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Senate sends bill to simplify unemployment pay deductions, allow overpayment debt relief to governor

The Indiana Statehouse reflected in a window giving contact information related to unemployment benefits.
FILE PHOTO: Justin Hicks
IPB News
House Bill 1451 received unanimous, bipartisan support in both chambers. The bill wouldn’t affect the unemployment application process or base benefit amounts.

State officials say some of the tight rules on unemployment benefits end up clogging up the system, preventing people from quickly getting paid and costing the state a lot of money – especially during economic downturns.

“[During the pandemic] our claims volume increased massively to levels that the agency had never seen before,” said Josh Richardson to Senate lawmakers. He testified on behalf of the Department of Workforce Development as executive director of applied data services and legislative affairs. “And that caused our resources to be strained and some individuals to wait longer than we would have liked to have claims processed.”

A bill to alleviate some of DWD’s administrative burden and expedite the process of getting more money to beneficiaries heads to the governor’s desk after passing the Senate Tuesday. House Bill 1451 received unanimous, bipartisan support in both chambers. The bill wouldn’t affect the application process or base benefit amounts.

READ MORE: House passes bill to streamline unemployment payments, provide relief on overpayment debts

Richardson said the department proposed the bill after looking at the various reasons DWD puts a hold on people’s unemployment payments until someone from the agency could review the account. These holds are intended to ensure a claimant isn’t receiving payments from the unemployment fund that they aren’t supposed to.

Several issues that came up often were pretty low-stakes in terms of costs to the state’s unemployment fund, he said. Some result in deductions from someone’s weekly payouts “as low as $2.”

One of the bill’s most major changes affects to how deductions for part-time work is calculated. The bill’s author, Rep. Martin Carbaugh (R-Fort Wayne), said the current “complicated formula” could reduce a person's benefits from the $390 maximum to $78 or less for weeks they work part-time.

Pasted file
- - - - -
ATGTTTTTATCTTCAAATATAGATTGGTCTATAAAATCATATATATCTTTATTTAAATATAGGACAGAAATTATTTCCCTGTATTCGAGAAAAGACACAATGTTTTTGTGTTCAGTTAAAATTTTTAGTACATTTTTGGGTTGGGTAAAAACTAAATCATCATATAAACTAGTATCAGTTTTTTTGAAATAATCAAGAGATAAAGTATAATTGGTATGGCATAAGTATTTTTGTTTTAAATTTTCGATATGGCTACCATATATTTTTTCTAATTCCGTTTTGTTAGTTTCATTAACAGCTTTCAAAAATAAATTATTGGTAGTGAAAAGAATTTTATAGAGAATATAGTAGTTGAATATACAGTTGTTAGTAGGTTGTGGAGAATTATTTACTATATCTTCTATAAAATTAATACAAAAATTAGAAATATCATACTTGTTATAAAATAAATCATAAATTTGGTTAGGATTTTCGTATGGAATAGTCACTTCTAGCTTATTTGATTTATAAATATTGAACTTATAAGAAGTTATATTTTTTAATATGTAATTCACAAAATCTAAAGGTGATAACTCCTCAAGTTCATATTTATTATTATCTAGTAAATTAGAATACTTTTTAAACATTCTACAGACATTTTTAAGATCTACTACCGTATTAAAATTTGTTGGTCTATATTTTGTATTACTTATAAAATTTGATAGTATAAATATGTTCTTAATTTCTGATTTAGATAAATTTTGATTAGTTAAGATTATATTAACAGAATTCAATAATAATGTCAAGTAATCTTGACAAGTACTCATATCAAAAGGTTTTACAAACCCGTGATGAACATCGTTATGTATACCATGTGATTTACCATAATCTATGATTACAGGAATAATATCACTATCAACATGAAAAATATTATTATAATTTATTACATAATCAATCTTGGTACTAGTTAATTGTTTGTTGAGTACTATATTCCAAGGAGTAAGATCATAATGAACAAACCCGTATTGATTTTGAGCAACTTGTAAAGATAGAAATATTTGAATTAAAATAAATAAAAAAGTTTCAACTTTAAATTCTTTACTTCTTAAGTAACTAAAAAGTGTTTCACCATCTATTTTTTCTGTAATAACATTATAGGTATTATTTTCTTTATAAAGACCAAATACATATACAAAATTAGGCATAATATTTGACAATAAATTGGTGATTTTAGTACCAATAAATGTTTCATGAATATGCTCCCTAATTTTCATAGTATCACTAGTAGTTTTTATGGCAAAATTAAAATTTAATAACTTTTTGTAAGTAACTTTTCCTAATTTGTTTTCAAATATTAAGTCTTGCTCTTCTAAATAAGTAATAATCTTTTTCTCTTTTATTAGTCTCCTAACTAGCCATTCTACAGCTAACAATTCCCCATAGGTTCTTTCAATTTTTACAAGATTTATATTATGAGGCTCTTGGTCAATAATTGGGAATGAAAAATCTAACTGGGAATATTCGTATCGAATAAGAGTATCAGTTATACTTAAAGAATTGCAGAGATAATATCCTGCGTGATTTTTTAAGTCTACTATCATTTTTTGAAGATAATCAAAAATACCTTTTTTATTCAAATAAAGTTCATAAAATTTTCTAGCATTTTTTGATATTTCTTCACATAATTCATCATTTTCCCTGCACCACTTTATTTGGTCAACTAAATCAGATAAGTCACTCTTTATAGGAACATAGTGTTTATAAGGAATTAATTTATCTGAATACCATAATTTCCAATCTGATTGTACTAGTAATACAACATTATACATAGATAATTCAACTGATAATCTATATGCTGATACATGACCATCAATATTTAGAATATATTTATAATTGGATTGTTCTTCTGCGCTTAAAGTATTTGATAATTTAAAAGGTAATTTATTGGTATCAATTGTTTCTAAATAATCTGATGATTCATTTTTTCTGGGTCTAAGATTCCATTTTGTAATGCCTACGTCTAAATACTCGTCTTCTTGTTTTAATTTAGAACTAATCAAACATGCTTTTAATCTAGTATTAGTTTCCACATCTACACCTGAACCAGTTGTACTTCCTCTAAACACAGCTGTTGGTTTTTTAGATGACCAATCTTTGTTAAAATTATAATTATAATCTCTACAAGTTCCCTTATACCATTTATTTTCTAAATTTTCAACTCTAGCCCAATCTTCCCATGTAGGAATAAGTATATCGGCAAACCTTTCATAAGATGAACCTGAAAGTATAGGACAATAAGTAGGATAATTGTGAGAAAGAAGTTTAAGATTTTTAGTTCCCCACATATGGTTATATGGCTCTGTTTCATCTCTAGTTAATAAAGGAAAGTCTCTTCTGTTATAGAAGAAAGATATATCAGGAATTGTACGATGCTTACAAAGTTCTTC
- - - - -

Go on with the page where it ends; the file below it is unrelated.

“This gets rid of the formula, which frees up time for [DWD], and then makes it $100 per week that [claimants] can keep,” he said.

The part-time work deduction being changed to a flat $100 puts Indiana in line with many other states, DWD’s Richardson said.

“The individual who calls our call center and says, ‘I've been offered some part time work. How will it impact my unemployment benefits if I take these hours?’ It allows us, I think, to make them much more confident that working those part-time hours benefits them,” he said. “That they come out ahead, that it's not a dollar-for-dollar deduction from their benefits.”

The bill also excludes holiday pay from deductions.

“Sometimes that can be as little as $60 or $70,” Richardson said. “And yet an individual that reports that may wait multiple weeks, while an adjudicator gets assigned to resolve these simple issues; very low cost, high volume-type issues during an economic downturn.”

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Under current Indiana law, payments from pensions that are partly funded by an employer would lead to deductions. The bill would no longer deduct for payments from those pensions, but deductions would still be required for payments from pensions fully funded by employers due to federal law.

Richardson told lawmakers any money the existing, more complex deduction system saves is overtaken by the cost of processing those deductions.

“We will continue to look for ways where we can, in a smart way, make it easier to understand the rules of the system. Because it's better for the public,” he said. “But also because it makes it easier for us to administer.”

Another of the bill’s biggest proposed changes could help people reduce the amount of debt they owe DWD for overpayments. During the pandemic, the state accidentally overpaid benefits in more than 30,000 cases.

Under HB 1451, people would be able make an offer to negotiate down debt for overpaid benefits unless the overpayment is the result of fraud.

It's unclear what these “offers” would involve at this point because the bill does not specify and that was not detailed in any testimony. Carbaugh did not respond to a request to clarify that in time for publication and DWD declined to comment because of policy prohibiting the department from commenting on pending legislation.

Employers would also get to make such offers to reduce debt they owe the state’s unemployment fund.

The bill passed the Senate Tuesday without any changes, meaning the governor can now sign the bill, veto it or let it become law without his signature.

Adam is our labor and employment reporter. Contact him at or follow him on Twitter at @arayesIPB.

Adam is Indiana Public Broadcasting's labor and employment reporter. He was born and raised in southeast Michigan, where he got his first job as a sandwich artist at Subway in high school. After graduating from Western Michigan University in 2019, he joined Michigan Radio's Stateside show as a production assistant. He then became the rural and small communities reporter at KUNC in Northern Colorado.